Leonard Hutton was born in 1557/1558. We know little or nothing of his origins, whether in family connection or geographical location. He first appears as a student in London, at Westminster School - which probably makes him a Londoner. Every third year the school selected three scholars to attend Christ Church, Oxford. Hutton went up to Oxford in 1574. There followed a lifelong pursuit of learning in the University, first graduating BA in 1578, proceeding MA in 1582. Matters of divinity then became the focus, when a BD followed in 1591. Finally he was admitted DD in 1600.
Hutton featured prominently in early seventeenth-century church and university life. He led the ceremony which opened the Bodleian Library in 1602 - a national treasure. He preached on the queen's accession day. As pro-vice-chancellor in 1603, he became involved in theological disputes within the university.
Alex MacClure says:
He was well known as an “excellent Grecian,” and an elegant scholar. He was well versed in the [church] fathers, the [medieval] schoolmen, and the [ancient] learned languages, which were the favorite studies of that day; and he also investigated with care the history of his own nation.
It was standard at that time to take ‘holy orders’ and so Hutton thereby added frequent preaching to his lifestyle. He became rector in several parishes: Long Preston, Yorkshire (1587–8); Rampisham, Dorset (1595–1601); Floore (Flower), Northamptonshire (1601 until his death); and Weedon Bec, Northamptonshire (1602–4). He was made canon of Christ Church Cathedral, Oxford, in 1599, and later became a prebendary of Reculversland in St Paul's, London, 1609.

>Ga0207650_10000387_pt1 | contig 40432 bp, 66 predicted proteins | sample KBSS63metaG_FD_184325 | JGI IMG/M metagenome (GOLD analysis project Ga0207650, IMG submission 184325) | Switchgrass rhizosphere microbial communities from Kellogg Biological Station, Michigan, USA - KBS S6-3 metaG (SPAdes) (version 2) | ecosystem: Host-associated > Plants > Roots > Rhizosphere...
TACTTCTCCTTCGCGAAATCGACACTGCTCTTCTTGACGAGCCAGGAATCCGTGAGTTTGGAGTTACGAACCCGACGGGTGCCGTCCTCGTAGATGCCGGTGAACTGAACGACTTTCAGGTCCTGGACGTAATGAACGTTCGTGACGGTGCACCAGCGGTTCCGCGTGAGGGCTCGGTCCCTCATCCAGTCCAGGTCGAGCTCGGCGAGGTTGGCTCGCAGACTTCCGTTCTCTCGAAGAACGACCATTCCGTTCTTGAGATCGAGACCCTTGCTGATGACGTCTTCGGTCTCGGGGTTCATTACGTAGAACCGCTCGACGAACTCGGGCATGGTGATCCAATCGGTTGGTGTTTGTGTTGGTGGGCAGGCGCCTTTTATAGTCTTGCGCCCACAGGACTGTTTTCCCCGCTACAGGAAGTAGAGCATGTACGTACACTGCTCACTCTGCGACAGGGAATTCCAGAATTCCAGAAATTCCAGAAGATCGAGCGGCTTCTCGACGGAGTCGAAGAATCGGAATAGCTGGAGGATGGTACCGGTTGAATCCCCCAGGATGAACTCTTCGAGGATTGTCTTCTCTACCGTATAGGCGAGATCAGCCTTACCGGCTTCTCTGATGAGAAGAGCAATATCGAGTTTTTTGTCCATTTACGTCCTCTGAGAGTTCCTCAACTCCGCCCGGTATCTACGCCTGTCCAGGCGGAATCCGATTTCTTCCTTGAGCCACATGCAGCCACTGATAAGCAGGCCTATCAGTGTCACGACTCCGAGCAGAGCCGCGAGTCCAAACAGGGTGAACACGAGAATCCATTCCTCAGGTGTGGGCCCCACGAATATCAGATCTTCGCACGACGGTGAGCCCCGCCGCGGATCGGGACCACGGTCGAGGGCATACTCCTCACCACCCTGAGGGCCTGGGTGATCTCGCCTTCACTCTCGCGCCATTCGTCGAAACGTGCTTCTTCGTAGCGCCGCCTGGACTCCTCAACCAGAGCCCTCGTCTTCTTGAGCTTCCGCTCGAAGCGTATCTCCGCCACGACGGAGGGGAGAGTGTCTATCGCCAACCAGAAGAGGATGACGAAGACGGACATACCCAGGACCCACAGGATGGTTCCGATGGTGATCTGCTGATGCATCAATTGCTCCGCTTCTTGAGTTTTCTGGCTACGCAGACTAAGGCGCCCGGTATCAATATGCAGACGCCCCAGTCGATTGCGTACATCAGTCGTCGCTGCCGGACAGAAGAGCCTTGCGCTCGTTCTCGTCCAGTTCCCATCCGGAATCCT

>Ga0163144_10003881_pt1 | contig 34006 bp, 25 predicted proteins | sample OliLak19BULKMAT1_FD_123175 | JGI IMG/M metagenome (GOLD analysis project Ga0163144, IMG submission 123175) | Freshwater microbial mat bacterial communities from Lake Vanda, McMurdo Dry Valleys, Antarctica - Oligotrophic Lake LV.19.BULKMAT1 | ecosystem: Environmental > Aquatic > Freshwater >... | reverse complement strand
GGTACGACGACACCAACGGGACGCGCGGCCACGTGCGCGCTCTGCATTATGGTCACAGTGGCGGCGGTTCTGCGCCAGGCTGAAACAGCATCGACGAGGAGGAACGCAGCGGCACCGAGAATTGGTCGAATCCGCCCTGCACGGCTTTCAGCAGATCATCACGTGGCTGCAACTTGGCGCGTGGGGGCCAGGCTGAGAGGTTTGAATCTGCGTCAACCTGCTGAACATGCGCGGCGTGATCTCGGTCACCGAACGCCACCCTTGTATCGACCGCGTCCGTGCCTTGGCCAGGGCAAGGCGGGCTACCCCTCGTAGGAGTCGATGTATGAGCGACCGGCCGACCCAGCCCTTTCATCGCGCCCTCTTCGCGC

His first achievement was in being appointed (1604) one of the translators of the group working on the Gospels, Acts, and Apocalypse, appointed by King James. This Second Oxford company was directed by Thomas Ravis, who also went to both Westminster School and Christ Church Oxford.
There followed his first published work in 1612, entitled An Answere to a Certaine Treatise of the Crosse in Baptisme. This was a response to the Puritan William Bradshaw and aimed to defend the more ceremonial understanding of public worship.
Other works followed, featuring the local history of ecclesiastical Oxford.
In 1606 ninety-eight Oxford dons wrote a collection of verses celebrating the visit of King Christian IV of Denmark and Hutten contributed to these.
Hutton got married to one Anne Hampden in about 1600. Daughter Alice was born (1602–1628) - she married the then dean of Christ Church, and later bishop of Oxford. Hutton lived to a ripe old age and died May 17th, 1632, aged seventy-four or thereabouts.
In 1635 a brass inscription in Latin records, in the north transept of Christ Church Cathedral, that he ‘gave back to God a soul learned, straightforward, and godly’.